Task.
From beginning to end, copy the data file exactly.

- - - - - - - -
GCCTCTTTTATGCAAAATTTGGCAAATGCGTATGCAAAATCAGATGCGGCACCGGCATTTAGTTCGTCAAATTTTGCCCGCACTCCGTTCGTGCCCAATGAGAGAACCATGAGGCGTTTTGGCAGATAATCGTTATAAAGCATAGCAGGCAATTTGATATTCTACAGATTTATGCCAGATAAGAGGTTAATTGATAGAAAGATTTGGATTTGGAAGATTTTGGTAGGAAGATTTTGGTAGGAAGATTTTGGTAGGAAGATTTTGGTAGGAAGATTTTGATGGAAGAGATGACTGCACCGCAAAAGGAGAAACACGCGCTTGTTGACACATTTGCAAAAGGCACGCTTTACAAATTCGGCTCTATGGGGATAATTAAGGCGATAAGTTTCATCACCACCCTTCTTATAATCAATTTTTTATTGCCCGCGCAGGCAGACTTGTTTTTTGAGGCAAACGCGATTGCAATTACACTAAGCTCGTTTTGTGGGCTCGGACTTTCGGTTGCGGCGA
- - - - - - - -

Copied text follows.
GCCTCTTTTATGCAAAATTTGGCAAATGCGTATGCAAAATCAGATGCGGCACCGGCATTTAGTTCGTCAAATTTTGCCCGCACTCCGTTCGTGCCCAATGAGAGAACCATGAGGCGTTTTGGCAGATAATCGTTATAAAGCATAGCAGGCAATTTGATATTCTACAGATTTATGCCAGATAAGAGGTTAATTGATAGAAAGATTTGGATTTGGAAGATTTTGGTAGGAAGATTTTGGTAGGAAGATTTTGGTAGGAAGATTTTGGTAGGAAGATTTTGATGGAAGAGATGACTGCACCGCAAAAGGAGAAACACGCGCTTGTTGACACATTTGCAAAAGGCACGCTTTACAAATTCGGCTCTATGGGGATAATTAAGGCGATAAGTTTCATCACCACCCTTCTTATAATCAATTTTTTATTGCCCGCGCAGGCAGACTTGTTTTTTGAGGCAAACGCGATTGCAATTACACTAAGCTCGTTTTGTGGGCTCGGACTTTCGGTTGCGGCGA